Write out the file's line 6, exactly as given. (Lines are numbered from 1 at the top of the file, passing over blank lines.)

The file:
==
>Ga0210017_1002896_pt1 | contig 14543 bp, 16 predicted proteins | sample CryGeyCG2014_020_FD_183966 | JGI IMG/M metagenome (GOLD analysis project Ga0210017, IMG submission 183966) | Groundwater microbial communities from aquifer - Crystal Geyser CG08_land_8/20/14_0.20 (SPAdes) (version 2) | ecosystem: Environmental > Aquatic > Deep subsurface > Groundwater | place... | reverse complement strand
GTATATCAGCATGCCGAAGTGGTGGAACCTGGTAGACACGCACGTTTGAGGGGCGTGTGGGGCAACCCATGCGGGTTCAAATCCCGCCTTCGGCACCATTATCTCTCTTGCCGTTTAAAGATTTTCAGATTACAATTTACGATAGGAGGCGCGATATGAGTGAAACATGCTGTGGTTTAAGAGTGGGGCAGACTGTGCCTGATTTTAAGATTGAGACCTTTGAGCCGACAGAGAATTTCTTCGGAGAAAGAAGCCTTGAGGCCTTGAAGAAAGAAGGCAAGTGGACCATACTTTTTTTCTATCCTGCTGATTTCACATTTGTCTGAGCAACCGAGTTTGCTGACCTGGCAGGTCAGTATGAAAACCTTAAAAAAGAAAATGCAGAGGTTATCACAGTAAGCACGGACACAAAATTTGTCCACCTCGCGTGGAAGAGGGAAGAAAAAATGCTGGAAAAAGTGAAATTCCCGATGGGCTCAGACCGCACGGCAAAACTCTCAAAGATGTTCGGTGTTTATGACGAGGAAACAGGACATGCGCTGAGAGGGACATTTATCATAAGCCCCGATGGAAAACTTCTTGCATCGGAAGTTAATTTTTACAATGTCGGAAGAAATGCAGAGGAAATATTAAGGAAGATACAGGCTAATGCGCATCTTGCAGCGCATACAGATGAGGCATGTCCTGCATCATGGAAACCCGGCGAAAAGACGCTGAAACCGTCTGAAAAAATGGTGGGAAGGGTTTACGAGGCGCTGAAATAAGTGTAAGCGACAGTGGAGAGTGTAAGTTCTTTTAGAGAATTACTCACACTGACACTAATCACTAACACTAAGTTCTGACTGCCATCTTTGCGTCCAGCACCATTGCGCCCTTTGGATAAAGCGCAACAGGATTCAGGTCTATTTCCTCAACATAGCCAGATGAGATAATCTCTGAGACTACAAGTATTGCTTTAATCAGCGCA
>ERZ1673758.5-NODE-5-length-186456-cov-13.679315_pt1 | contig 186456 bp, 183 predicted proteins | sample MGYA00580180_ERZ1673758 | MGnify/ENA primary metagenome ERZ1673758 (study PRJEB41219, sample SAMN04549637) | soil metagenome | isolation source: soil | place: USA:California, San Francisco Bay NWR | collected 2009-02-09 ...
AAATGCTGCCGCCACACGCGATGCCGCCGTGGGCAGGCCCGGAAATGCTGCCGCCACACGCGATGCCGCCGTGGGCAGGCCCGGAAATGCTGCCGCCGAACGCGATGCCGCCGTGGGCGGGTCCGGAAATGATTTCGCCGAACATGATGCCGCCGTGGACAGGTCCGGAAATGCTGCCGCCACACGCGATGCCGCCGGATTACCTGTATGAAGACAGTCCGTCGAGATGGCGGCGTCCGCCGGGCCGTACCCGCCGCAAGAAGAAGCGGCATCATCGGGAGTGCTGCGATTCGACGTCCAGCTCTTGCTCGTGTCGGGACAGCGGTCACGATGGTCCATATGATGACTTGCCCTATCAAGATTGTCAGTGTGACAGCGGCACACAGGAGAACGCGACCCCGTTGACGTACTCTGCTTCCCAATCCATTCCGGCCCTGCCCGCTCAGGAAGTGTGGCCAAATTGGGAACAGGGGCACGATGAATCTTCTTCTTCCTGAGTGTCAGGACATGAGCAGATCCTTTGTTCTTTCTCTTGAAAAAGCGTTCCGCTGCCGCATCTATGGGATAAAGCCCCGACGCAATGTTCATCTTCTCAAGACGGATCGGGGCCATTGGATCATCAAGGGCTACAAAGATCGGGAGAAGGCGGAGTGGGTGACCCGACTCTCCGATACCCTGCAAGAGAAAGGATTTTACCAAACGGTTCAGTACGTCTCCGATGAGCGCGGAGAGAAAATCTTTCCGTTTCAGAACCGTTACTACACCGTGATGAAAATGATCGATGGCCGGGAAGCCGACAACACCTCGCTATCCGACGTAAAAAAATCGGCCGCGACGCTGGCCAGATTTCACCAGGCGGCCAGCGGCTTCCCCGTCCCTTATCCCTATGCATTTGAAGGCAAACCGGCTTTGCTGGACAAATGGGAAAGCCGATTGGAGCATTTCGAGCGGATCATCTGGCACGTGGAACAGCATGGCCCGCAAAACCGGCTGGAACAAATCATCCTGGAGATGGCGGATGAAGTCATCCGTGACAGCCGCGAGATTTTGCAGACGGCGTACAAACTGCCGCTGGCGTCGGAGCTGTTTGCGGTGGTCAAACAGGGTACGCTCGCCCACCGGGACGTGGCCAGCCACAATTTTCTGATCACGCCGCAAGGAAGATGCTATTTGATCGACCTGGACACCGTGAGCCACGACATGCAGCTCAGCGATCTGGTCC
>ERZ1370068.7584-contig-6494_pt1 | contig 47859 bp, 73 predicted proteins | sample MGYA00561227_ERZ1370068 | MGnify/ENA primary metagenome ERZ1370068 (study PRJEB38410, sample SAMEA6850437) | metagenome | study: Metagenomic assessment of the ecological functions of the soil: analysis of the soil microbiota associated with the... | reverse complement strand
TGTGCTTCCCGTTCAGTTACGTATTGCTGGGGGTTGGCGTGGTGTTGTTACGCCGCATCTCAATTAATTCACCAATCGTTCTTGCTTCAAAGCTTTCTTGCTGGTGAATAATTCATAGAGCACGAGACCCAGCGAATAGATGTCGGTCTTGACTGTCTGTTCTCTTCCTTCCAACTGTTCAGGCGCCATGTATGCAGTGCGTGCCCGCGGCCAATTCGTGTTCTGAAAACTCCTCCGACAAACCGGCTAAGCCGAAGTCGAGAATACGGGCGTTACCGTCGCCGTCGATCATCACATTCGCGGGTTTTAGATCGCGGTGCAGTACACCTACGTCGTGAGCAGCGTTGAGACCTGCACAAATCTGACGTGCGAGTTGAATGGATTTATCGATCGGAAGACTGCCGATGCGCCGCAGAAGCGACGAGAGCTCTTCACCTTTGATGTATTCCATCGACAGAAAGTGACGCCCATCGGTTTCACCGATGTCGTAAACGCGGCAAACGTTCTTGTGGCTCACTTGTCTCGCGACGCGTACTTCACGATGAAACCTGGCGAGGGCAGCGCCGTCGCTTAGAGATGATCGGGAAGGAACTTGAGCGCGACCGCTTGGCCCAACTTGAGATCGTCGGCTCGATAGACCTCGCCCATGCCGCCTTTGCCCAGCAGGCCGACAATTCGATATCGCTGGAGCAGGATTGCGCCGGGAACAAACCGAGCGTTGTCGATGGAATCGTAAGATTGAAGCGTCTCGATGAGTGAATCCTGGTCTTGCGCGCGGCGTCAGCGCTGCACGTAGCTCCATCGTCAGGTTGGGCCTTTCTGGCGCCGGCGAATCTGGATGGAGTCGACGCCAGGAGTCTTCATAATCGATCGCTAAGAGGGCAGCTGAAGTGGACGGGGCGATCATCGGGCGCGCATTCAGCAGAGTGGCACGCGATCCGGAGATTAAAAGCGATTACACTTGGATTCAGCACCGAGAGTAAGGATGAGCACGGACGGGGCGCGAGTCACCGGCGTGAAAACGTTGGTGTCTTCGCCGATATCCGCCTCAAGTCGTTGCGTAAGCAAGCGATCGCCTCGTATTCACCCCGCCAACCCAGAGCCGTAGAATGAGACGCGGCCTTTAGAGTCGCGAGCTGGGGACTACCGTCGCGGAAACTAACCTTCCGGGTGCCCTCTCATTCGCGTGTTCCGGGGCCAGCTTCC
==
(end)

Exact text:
TGTGCTTCCCGTTCAGTTACGTATTGCTGGGGGTTGGCGTGGTGTTGTTACGCCGCATCTCAATTAATTCACCAATCGTTCTTGCTTCAAAGCTTTCTTGCTGGTGAATAATTCATAGAGCACGAGACCCAGCGAATAGATGTCGGTCTTGACTGTCTGTTCTCTTCCTTCCAACTGTTCAGGCGCCATGTATGCAGTGCGTGCCCGCGGCCAATTCGTGTTCTGAAAACTCCTCCGACAAACCGGCTAAGCCGAAGTCGAGAATACGGGCGTTACCGTCGCCGTCGATCATCACATTCGCGGGTTTTAGATCGCGGTGCAGTACACCTACGTCGTGAGCAGCGTTGAGACCTGCACAAATCTGACGTGCGAGTTGAATGGATTTATCGATCGGAAGACTGCCGATGCGCCGCAGAAGCGACGAGAGCTCTTCACCTTTGATGTATTCCATCGACAGAAAGTGACGCCCATCGGTTTCACCGATGTCGTAAACGCGGCAAACGTTCTTGTGGCTCACTTGTCTCGCGACGCGTACTTCACGATGAAACCTGGCGAGGGCAGCGCCGTCGCTTAGAGATGATCGGGAAGGAACTTGAGCGCGACCGCTTGGCCCAACTTGAGATCGTCGGCTCGATAGACCTCGCCCATGCCGCCTTTGCCCAGCAGGCCGACAATTCGATATCGCTGGAGCAGGATTGCGCCGGGAACAAACCGAGCGTTGTCGATGGAATCGTAAGATTGAAGCGTCTCGATGAGTGAATCCTGGTCTTGCGCGCGGCGTCAGCGCTGCACGTAGCTCCATCGTCAGGTTGGGCCTTTCTGGCGCCGGCGAATCTGGATGGAGTCGACGCCAGGAGTCTTCATAATCGATCGCTAAGAGGGCAGCTGAAGTGGACGGGGCGATCATCGGGCGCGCATTCAGCAGAGTGGCACGCGATCCGGAGATTAAAAGCGATTACACTTGGATTCAGCACCGAGAGTAAGGATGAGCACGGACGGGGCGCGAGTCACCGGCGTGAAAACGTTGGTGTCTTCGCCGATATCCGCCTCAAGTCGTTGCGTAAGCAAGCGATCGCCTCGTATTCACCCCGCCAACCCAGAGCCGTAGAATGAGACGCGGCCTTTAGAGTCGCGAGCTGGGGACTACCGTCGCGGAAACTAACCTTCCGGGTGCCCTCTCATTCGCGTGTTCCGGGGCCAGCTTCC